• Legislation has been introduced in the Georgia Senate aimed at the growing problem of metal theft in the state.
• Both bills contain provisions which would make it more difficult to sell stolen metals.
Two bills targeting the growing issue of metal theft have been introduced in the Georgia Senate.
SB 296, was introduced by Sen. Josh McKoon (R-Columbus) on Jan. 12 and referred to the Senate Judiciary Committee. The bill would make destruction of property valued at more than $3,000 for the purpose of obtaining a variety of non-ferrous metals a felony.
Destruction or mutilation of property valued at less than $3,000 would be considered a misdemeanor.
The bill would make it illegal for metal recyclers to pay in cash for copper, aluminum or catalytic converters.
SB 296 also includes a permitting provision requiring metal recyclers and individuals wanting to transport or sell non-ferrous metal.
(For background information on the situation with metal theft in Georgia, see http://southeastfarmpress.com/equipment/georgia-growers-face-crisis-metal-theft. The problem is also growing in Kentucky. For that story, visit http://southeastfarmpress.com/equipment/farm-equipment-thefts-increasing-kentucky. Besides legislation, other efforts are being made to deter the problem. One such example can be found at http://southeastfarmpress.com/equipment/lindsay-introduces-coppercuff-deter-would-be-thieves).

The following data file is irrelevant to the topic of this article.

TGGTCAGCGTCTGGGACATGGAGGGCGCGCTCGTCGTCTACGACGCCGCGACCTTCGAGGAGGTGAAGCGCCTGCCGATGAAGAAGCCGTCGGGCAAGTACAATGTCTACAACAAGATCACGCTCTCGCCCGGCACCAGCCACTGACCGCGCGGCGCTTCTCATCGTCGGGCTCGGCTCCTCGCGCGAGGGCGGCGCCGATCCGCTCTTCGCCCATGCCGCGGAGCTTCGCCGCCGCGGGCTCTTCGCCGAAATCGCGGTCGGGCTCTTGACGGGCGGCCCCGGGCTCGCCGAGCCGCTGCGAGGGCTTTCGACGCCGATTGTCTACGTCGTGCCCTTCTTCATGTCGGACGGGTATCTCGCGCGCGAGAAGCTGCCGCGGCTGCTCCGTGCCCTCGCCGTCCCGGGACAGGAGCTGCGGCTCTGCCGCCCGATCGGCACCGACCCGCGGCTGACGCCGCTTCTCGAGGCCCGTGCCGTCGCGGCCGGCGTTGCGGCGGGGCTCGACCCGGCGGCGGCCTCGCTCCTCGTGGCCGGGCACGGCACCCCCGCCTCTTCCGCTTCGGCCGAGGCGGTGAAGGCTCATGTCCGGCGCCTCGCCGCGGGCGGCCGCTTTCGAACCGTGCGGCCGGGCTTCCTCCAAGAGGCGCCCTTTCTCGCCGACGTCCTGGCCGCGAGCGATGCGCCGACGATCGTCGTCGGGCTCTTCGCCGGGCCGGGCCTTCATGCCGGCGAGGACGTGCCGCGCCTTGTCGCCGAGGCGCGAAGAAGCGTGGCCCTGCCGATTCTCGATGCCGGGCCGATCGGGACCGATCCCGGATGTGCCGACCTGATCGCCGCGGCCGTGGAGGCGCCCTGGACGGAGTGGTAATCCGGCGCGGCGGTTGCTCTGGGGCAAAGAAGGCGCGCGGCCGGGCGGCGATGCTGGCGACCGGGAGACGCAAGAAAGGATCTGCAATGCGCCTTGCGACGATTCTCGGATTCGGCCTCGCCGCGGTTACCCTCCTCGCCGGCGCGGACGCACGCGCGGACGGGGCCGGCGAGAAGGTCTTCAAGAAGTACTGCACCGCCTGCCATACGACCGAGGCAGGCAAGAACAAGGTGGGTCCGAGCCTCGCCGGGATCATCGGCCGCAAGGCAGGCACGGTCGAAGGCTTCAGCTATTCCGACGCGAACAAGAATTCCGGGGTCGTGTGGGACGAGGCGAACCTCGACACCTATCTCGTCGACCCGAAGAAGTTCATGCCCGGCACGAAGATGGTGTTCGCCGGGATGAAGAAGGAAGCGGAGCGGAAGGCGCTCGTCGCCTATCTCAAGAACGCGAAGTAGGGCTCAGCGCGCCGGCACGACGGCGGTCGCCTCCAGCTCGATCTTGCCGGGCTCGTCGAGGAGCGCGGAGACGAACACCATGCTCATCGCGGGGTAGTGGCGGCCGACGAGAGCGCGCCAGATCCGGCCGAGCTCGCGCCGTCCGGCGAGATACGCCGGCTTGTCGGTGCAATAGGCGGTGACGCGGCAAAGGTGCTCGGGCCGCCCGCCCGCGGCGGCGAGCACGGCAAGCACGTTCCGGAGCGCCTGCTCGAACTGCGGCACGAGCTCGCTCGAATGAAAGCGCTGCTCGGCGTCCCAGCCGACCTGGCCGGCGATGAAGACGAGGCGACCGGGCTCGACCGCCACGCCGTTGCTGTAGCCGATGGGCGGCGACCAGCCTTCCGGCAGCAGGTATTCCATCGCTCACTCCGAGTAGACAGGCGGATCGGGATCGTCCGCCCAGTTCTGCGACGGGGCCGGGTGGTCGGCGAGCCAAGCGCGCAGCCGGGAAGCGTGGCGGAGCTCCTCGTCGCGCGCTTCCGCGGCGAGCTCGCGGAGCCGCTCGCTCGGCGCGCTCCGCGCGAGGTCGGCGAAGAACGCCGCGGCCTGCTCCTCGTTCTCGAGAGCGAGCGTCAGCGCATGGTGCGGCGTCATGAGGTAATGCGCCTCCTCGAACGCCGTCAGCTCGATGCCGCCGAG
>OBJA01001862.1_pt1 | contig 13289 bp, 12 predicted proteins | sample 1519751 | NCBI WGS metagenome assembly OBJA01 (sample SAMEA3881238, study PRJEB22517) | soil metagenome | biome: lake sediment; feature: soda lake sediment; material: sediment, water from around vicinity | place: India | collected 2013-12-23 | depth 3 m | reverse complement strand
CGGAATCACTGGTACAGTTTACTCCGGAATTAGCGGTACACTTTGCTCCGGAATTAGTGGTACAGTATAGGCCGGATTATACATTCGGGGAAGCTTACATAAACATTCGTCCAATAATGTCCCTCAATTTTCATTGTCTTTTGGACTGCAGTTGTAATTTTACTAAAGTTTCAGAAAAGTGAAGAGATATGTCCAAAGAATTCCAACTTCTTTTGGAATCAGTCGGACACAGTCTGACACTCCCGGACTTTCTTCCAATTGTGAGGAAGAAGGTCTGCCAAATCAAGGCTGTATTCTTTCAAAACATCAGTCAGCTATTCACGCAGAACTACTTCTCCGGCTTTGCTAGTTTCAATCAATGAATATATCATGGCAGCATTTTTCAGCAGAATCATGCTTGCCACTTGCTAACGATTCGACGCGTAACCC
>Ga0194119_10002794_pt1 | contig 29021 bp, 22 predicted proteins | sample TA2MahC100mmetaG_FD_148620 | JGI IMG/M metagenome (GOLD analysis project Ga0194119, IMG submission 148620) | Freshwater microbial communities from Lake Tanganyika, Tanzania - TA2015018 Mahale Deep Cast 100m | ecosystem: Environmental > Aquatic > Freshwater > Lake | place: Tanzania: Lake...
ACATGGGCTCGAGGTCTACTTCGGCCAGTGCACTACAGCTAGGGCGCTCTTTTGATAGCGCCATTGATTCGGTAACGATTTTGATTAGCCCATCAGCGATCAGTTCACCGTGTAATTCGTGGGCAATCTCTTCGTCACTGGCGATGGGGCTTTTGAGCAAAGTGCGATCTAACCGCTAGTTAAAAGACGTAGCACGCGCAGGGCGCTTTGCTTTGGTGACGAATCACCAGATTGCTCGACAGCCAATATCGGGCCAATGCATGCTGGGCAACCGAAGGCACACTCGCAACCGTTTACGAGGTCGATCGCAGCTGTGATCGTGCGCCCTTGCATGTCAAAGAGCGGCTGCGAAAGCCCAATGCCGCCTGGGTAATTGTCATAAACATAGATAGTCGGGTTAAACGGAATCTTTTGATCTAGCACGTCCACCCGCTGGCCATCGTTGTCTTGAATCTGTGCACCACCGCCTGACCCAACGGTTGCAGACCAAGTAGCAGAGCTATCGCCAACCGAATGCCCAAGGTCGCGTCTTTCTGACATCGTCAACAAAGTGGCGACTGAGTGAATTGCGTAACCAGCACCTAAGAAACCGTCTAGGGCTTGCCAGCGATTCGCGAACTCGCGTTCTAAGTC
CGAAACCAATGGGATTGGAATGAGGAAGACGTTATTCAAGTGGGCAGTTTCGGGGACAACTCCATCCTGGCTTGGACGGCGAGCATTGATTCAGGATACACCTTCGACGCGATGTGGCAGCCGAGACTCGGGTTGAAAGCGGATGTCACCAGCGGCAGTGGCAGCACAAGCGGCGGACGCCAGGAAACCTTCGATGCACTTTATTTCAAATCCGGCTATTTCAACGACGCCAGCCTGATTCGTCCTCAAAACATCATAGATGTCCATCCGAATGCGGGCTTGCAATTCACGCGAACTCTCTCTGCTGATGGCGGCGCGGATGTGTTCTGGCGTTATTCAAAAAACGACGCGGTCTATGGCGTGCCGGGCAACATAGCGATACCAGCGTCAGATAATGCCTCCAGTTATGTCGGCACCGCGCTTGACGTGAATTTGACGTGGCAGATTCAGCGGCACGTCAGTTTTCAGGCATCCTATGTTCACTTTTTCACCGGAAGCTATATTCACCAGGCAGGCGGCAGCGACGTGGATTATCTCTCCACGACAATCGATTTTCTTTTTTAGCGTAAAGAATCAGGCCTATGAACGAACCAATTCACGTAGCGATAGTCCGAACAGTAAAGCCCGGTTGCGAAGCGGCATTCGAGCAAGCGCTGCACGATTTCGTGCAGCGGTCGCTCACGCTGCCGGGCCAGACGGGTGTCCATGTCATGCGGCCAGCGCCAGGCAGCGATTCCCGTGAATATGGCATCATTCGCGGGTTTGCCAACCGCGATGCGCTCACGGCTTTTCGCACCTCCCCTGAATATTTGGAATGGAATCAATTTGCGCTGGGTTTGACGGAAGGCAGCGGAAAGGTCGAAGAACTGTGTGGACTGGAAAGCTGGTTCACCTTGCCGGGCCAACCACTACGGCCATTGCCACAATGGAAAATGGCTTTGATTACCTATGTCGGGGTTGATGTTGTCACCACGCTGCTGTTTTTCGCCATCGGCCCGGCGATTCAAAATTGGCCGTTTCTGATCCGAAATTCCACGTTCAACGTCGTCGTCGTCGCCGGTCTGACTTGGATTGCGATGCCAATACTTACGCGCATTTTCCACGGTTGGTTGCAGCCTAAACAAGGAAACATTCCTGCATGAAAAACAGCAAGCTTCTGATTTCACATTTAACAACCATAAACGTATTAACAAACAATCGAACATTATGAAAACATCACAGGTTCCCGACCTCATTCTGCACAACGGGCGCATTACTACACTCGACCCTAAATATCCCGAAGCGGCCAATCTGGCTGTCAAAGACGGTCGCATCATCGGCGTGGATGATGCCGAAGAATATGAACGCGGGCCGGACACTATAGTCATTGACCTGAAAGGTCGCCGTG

Sen. Renee Unterman (R-Buford) held a press conference at the state capitol on Jan.19 to raise awareness of metal theft. The event included photos and samples of items that have been stolen for resale in the scrap metal market.
On Jan. 24, Unterman introduced SB 321, a bill similar to legislation passed in South Carolina last year. It would prohibit cash payments for purchases of metal, require permits for recycling centers and persons selling regulated metals and establishes other tracking mechanisms to help law enforcement agencies combat metal theft.